The “Calvary, Golgotha” was a site immediately outside Jerusalem’s walls where Jesus was crucified and is a term now used to describe sculptured representations of the event, usually erected in open air.

While more popular in continental Europe, and there is a marvellous example of a ‘calvary’ carved of Sussex oak and sandstone at the parish church of Saint Augustine in the village of Saynes Hill. It is dedicated to sixteen local men who died in World War I.

In 2016, DBR Conservation was asked to investigate monument’s condition after severe storms and high winds had loosened its fittings to the base, and the heavy cross began to lean forward. Funds were granted by the Memorials Grant Scheme and a programme of conservation was designed which included completely dismantling the upper section of the monument from the base, designing a new securing system, removing all decayed wood, and replacing it with new oak, and consolidating the remaining with epoxy resins introduced with appropriate concentrations. Additional work included:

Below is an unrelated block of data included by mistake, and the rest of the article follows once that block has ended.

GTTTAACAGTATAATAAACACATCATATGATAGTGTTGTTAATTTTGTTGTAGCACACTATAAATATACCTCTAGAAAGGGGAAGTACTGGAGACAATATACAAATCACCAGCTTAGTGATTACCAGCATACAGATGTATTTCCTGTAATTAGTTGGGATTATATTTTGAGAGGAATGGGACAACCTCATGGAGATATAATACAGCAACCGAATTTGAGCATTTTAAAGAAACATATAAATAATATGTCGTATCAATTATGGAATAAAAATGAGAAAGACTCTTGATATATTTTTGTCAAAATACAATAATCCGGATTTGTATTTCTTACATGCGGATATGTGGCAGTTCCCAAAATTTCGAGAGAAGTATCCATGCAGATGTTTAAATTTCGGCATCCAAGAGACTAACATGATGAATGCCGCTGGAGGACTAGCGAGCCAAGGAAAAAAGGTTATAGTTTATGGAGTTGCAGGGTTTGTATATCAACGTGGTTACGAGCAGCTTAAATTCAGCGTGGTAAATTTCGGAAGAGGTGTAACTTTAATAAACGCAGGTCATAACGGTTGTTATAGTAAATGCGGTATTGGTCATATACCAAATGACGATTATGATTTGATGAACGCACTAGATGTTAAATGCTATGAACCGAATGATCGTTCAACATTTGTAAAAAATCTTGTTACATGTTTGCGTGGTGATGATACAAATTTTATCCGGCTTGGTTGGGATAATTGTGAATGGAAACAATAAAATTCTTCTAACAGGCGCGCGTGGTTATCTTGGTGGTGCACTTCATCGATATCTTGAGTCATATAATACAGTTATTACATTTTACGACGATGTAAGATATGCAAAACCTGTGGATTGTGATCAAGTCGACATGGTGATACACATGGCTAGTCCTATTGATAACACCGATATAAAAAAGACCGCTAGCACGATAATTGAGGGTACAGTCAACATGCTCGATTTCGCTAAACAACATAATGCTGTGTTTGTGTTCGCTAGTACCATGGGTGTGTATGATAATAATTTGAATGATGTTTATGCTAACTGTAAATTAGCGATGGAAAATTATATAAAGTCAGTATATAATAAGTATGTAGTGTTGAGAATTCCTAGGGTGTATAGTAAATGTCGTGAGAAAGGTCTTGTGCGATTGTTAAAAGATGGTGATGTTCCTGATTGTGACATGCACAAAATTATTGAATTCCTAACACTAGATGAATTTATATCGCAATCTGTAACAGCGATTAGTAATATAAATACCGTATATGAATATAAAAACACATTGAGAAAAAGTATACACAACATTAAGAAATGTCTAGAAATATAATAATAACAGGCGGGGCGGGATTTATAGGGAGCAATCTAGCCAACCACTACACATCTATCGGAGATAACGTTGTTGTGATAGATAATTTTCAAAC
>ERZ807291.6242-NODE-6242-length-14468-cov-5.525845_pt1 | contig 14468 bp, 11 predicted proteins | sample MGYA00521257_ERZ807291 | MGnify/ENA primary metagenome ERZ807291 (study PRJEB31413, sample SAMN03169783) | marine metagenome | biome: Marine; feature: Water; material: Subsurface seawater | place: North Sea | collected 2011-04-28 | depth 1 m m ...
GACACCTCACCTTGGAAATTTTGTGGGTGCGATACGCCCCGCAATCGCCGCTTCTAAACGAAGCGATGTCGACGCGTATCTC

– Installing a new lead roof
– Removing all rusty metal where possible and replacing with stainless steel
– Cleaning all lichen and moss
– Treated wood with microcrystalline wax
– Steam cleaning the stone base
– Removing all cement repairs and replacing with lime mortars

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